Stanislaus Christian Fellowship Chi Alpha is crying discrimination to a recently implemented open-membership policy, which has been enforced by the California State University system in an effort to eliminate discrimination in student organizations system wide.
Due to Chi Alpha’s requirement for their leaders to affirm the group’s Christian beliefs, the student group has been officially de-recognized by California State University, Stanislaus.
With withdrawal of recognition, Chi Alpha is no longer eligible for benefits made available to recognized groups, including those made possible through taxpayers and student fees. They are also no longer able to reserve space on campus, gain access to a mailbox in the Student Leadership & Development Office, and make use of accounting services.
Although numerous student organizations throughout the state are facing the same fate as Chi Alpha due to discrimination based on race, religion, age, and gender among others, the student group perceives CSU Stanislaus’ action as a personal affront to their beliefs and religious freedom.
“This caught us by surprise,” said Chi Alpha chapter president Bianca Travis. “We never expected after 40 years of serving other students and partnering with CSU Stanislaus in order to help the community, that the CSU would treat us like that.
“It was a shock to go from a CSU partner to an outcast in just one day,” Travis continued.
CSU Stanislaus’ decision comes as the result of a new open-membership policy, which was added to CSU Executive Order 1068 in 2013, which requires campuses to withdraw recognition of student organizations that have failed to abide through their bylaws by the end of a year-long grace period.
“We had updated Executive Order 1068 to comply with state law,” said CSU Chancellor’s Office spokesperson Mike Uhlenkamp. “This is not just faith based. This is about student organizations who limit membership or leadership to a specific segment of people.
“Through recognition, these organizations are receiving benefits of student fees, but are limiting students from participating in the organization. That is the discrimination aspect of it,” continued Uhlenkamp.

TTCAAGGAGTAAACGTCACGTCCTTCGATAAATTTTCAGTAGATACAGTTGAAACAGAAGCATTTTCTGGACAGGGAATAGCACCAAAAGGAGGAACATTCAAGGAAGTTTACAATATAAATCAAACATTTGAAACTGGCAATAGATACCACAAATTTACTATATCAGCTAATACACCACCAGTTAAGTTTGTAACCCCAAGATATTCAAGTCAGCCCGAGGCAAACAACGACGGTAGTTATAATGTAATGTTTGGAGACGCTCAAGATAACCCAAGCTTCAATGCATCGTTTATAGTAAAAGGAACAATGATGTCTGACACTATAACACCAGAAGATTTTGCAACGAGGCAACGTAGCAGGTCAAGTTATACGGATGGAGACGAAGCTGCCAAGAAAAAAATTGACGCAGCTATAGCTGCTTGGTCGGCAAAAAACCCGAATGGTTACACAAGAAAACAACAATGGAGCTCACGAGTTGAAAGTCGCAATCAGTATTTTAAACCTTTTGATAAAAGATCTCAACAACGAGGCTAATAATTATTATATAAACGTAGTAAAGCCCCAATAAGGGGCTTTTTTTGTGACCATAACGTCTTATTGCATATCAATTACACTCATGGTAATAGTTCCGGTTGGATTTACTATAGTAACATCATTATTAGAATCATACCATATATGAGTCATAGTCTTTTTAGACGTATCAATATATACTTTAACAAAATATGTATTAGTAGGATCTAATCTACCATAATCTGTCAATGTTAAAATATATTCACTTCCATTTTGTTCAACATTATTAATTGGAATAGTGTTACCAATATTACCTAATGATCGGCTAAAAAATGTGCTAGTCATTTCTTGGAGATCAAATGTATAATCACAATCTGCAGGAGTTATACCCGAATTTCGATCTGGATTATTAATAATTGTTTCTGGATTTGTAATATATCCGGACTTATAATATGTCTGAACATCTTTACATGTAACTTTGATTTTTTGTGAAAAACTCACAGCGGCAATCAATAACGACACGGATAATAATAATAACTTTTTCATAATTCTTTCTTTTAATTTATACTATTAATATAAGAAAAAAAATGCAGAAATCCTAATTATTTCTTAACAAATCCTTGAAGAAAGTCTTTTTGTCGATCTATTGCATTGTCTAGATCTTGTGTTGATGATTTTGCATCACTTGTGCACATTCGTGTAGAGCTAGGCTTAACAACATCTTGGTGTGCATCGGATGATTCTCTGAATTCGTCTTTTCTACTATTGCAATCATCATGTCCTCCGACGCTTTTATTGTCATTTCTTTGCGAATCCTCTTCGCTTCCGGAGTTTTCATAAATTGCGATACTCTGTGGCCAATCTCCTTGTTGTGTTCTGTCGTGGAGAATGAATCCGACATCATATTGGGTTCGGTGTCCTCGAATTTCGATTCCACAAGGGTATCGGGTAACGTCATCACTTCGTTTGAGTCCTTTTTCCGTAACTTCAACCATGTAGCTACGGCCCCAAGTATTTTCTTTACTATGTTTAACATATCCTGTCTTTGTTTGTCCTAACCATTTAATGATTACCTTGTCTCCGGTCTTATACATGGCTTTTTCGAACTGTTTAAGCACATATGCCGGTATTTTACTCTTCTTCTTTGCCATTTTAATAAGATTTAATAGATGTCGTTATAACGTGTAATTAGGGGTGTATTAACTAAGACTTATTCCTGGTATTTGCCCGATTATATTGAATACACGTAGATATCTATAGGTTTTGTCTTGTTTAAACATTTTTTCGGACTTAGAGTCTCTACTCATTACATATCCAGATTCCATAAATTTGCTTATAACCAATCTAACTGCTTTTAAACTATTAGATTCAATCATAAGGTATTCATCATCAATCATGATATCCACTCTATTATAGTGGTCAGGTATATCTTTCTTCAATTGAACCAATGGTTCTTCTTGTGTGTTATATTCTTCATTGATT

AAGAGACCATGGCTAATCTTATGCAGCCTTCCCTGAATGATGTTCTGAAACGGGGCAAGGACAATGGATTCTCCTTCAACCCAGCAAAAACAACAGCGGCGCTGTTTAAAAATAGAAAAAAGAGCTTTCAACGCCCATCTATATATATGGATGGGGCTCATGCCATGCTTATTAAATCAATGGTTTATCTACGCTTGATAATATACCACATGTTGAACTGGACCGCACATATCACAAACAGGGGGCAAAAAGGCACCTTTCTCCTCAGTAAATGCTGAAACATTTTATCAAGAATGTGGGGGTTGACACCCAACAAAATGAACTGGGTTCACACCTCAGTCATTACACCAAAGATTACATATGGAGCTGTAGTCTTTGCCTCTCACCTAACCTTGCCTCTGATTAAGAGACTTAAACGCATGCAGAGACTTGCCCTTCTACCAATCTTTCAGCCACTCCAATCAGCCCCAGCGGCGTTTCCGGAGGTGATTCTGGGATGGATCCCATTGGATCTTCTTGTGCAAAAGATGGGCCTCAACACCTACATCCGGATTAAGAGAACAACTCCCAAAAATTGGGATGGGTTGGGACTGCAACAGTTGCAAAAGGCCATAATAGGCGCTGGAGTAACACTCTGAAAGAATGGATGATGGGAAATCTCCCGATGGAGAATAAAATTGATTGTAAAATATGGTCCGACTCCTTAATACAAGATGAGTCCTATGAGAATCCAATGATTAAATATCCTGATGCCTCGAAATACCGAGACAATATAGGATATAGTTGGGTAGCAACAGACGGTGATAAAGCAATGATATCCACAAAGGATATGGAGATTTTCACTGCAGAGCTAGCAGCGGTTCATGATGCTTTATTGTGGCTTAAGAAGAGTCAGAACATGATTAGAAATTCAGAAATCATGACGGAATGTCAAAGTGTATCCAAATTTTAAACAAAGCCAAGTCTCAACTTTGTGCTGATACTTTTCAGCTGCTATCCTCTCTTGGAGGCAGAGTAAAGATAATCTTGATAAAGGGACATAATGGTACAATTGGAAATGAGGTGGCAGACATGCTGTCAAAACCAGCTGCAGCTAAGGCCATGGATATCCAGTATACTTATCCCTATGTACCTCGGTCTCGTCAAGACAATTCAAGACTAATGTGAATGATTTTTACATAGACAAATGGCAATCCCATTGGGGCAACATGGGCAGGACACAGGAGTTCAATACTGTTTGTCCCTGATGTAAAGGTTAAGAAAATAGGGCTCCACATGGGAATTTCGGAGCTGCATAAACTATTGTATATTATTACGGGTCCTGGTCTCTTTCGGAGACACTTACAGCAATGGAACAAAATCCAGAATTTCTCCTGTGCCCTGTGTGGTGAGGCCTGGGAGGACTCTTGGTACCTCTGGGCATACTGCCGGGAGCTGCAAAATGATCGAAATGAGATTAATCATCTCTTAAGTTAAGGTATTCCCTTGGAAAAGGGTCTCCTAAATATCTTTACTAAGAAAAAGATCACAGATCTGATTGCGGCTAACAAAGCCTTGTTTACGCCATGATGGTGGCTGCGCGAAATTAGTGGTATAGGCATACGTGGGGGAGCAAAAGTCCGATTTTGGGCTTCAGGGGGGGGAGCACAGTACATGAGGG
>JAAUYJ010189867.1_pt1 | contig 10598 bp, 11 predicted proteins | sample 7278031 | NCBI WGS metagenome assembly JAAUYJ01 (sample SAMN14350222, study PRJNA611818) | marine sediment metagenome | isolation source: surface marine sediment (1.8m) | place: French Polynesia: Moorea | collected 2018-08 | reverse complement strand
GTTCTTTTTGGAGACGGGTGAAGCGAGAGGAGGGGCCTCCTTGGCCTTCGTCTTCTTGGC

According to CSU Stanislaus Associate Vice President for Communications and Public Affairs Tim Lynch, this is the first case at CSU Stanislaus involving a student organization’s constitution remaining out of compliance with Executive Order 1068.
“We are not saying that Stanislaus Christian Fellowship would engage in discrimination, but their constitution as it is currently written would allow it,” said Lynch. “CSU Stanislaus has met with Stanislaus Christian Fellowship in the fall, and we are continuing to work with the organization to ensure that its constitution meets the compliance requirement.”
Despite being an unrecognized student organization, Lynch clarified that Chi Alpha has not been disbanded or prohibited from campus, and they are still welcome to participate in campus life and meet on campus.
“Executive Order 1068 is a policy to ensure against discrimination,” said Lynch, “and that is steeped in state law.”
In hopes of regaining their recognized status, Chi Alpha sent a letter on Tuesday to CSU Stanislaus Vice President of Enrollment and Student Affairs Suzanne Espinoza. Citing that they have submitted a constitution that is compliant, they formally asked to be reinstated with full recognition on campus.
“We planned wonderful activities and service projects for the year and instead of being able to simply enjoy them, we have had to deal with back-and-forth from the university,” said Travis. “The cost of admission should not include being forced to deny your faith, or to deny who you are.”
As the student organization awaits CSU Stanislaus’ next response, it has garnered the support of Turlock City Councilmember Matthew Jacob, who issued a public statement on Thursday.
“Moving forward, I am hopeful the university will be willing to resolve this promptly so that Chi Alpha may immediately resume the positive work they have been doing for Turlock and its college community these past four decades,” said Jacob.